Kuala Lumpur - Scottish great Colin Montgomerie has backed Asia to produce half-a-dozen Major-winners over the next 10 years as the region's golfers emerge from the shadows of the United States and Europe.
Montgomerie, an eight-time winner of the European order of merit, predicted a "massive geographical switch" with Asian players adding to their solitary Major so far, won by Y.E. Yang in 2009.
"We have four Major championships a year, so that's 40 Majors in the next 10 years," he said in a taped message to the Asia Pacific Golf Summit in Brunei, according to a press release from organisers on Tuesday.
"In that period, I'd expect six or seven of those championships to be won by Asian players, if not more. That's a massive geographical switch to the East."
Since South Korea's Yang held off Tiger Woods to claim a shock win at the US PGA Championship at Hazeltine in 2009, Asian players have yet to repeat the success.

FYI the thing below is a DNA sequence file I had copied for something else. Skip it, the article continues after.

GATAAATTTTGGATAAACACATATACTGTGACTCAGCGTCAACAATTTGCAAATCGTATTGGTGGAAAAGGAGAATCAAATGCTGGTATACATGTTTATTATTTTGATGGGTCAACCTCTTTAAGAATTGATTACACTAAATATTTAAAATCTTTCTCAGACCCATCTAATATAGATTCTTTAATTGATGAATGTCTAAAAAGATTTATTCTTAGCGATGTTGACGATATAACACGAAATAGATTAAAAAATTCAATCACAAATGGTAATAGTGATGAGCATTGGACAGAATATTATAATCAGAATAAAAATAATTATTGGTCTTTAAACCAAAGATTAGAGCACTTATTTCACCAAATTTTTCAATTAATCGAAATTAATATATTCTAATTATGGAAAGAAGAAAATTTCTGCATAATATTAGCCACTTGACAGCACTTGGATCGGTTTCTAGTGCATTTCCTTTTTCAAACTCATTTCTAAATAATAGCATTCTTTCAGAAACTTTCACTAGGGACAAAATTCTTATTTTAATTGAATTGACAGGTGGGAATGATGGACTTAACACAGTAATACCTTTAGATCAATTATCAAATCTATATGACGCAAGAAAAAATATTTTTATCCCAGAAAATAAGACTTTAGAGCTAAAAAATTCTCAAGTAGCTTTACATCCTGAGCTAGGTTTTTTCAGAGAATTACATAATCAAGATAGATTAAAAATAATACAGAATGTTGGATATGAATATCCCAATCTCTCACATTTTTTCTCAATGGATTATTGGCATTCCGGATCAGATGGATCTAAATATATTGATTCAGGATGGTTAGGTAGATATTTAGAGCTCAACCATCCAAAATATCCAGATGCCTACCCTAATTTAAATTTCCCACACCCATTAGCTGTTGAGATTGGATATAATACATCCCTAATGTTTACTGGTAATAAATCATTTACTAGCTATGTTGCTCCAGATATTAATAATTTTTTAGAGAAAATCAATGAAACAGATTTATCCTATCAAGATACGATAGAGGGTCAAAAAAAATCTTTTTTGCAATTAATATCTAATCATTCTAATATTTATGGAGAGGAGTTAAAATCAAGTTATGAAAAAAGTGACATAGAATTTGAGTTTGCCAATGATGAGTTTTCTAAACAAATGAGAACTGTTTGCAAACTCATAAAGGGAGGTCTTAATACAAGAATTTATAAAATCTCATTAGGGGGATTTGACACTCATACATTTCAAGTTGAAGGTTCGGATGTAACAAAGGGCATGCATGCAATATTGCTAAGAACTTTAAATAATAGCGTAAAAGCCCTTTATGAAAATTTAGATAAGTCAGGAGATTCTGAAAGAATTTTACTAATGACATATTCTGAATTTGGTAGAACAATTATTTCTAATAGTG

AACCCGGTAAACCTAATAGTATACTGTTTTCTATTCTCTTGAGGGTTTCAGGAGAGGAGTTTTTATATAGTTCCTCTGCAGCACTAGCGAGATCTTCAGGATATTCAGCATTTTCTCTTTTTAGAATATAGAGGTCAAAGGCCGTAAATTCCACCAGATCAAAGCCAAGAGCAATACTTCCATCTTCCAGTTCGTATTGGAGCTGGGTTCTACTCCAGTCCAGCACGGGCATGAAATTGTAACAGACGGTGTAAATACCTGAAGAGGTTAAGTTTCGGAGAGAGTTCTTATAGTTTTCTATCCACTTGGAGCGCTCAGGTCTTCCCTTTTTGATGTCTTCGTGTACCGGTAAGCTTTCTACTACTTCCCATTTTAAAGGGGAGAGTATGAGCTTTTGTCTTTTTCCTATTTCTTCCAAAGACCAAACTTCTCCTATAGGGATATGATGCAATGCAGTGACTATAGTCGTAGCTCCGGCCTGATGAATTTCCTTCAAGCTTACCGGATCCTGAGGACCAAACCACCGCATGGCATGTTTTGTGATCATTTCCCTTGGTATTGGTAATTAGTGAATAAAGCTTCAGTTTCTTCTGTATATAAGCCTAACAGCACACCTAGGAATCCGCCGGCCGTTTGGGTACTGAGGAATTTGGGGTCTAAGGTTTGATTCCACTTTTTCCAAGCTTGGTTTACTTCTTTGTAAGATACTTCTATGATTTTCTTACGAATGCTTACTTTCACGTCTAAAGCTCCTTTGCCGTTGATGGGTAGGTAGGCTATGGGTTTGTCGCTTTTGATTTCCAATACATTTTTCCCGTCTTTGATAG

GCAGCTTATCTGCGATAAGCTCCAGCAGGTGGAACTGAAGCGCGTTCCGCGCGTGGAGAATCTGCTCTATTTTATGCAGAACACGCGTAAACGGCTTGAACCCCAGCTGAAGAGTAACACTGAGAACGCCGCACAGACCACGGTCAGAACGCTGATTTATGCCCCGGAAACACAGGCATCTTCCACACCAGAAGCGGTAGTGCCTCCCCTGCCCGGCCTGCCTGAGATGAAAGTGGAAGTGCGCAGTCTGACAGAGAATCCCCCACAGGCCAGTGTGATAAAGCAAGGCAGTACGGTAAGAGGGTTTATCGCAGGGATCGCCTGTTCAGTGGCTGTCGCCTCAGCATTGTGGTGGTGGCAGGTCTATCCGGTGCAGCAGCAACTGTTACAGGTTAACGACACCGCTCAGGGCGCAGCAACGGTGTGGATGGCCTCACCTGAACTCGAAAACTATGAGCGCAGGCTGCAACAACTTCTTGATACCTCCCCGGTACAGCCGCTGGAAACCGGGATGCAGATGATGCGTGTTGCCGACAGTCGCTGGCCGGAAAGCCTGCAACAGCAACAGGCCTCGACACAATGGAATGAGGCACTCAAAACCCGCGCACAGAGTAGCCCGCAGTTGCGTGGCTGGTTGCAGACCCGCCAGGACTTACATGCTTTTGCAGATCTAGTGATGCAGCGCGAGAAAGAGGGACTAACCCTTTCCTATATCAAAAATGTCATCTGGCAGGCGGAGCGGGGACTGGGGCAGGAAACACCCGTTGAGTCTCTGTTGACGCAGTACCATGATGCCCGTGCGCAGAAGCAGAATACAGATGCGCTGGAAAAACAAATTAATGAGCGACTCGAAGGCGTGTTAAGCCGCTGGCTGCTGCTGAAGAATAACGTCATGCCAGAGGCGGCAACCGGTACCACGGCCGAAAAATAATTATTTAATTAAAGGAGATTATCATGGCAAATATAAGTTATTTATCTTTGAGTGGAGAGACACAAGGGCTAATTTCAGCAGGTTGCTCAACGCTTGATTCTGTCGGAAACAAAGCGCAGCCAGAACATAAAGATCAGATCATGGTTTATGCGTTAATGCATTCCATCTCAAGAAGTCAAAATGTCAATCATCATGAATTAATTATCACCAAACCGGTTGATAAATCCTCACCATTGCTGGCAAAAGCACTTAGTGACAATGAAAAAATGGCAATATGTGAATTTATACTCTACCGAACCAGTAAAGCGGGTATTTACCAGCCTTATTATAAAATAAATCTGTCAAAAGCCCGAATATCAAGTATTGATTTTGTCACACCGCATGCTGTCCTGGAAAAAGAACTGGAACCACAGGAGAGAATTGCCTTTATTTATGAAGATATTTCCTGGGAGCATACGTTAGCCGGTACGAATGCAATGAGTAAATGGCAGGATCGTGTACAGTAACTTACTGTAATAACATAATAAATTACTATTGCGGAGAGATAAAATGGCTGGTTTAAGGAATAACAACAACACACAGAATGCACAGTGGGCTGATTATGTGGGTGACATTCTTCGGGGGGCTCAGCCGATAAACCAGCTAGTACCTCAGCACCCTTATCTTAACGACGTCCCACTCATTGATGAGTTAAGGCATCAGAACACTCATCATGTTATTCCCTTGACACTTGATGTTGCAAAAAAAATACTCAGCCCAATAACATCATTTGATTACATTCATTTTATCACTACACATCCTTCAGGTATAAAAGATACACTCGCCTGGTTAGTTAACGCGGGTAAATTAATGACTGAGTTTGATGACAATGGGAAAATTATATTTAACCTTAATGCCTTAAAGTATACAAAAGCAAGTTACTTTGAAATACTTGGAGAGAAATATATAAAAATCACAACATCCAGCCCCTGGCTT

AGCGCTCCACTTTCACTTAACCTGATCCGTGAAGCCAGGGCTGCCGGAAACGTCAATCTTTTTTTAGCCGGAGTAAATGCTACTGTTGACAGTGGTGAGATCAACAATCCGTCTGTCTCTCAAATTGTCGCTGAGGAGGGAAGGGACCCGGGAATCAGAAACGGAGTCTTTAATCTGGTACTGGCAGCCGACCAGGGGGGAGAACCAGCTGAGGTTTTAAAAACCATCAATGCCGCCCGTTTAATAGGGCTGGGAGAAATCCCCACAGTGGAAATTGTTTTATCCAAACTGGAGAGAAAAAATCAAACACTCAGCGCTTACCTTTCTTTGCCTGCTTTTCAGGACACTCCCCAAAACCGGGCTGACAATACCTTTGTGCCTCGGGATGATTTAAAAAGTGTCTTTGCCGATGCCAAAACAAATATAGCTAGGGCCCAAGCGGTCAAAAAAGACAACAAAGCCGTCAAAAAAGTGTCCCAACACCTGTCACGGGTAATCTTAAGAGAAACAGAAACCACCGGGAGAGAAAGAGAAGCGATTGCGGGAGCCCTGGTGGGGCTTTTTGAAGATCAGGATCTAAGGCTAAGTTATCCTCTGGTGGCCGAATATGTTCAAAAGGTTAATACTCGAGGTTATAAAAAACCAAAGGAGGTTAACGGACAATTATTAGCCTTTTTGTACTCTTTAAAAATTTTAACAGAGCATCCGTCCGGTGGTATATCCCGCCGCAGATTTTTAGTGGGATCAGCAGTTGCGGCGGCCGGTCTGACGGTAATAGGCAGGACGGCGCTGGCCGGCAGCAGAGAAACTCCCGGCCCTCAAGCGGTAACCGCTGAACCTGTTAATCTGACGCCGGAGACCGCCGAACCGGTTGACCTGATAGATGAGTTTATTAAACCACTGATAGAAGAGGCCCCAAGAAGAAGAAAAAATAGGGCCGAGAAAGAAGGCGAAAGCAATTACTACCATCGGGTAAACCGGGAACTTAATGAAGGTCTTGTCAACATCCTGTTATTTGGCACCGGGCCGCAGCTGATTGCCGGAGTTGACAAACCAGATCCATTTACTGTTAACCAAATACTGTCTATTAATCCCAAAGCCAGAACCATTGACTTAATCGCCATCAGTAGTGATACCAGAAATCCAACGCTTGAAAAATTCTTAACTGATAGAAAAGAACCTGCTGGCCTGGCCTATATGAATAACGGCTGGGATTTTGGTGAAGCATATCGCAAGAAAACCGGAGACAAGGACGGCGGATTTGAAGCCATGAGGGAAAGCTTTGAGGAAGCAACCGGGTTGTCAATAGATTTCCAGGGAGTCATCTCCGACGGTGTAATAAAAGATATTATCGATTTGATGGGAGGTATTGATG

But Montgomerie, a frequent visitor to Asia as a player and course-designer, said it was just a matter of time before more Asian golfers were regular winners of the sport's most coveted trophies.
"The quality of Asian golfers has improved tremendously in recent years and it's just a matter of time before we see more Major winners from Asia," he said.
Montgomerie sent the taped address after a foot injury stopped him travelling to the summit. The conference, involving 200 delegates, is part of a week of events in Brunei including the Royal Trophy team tournament, which starts on Friday.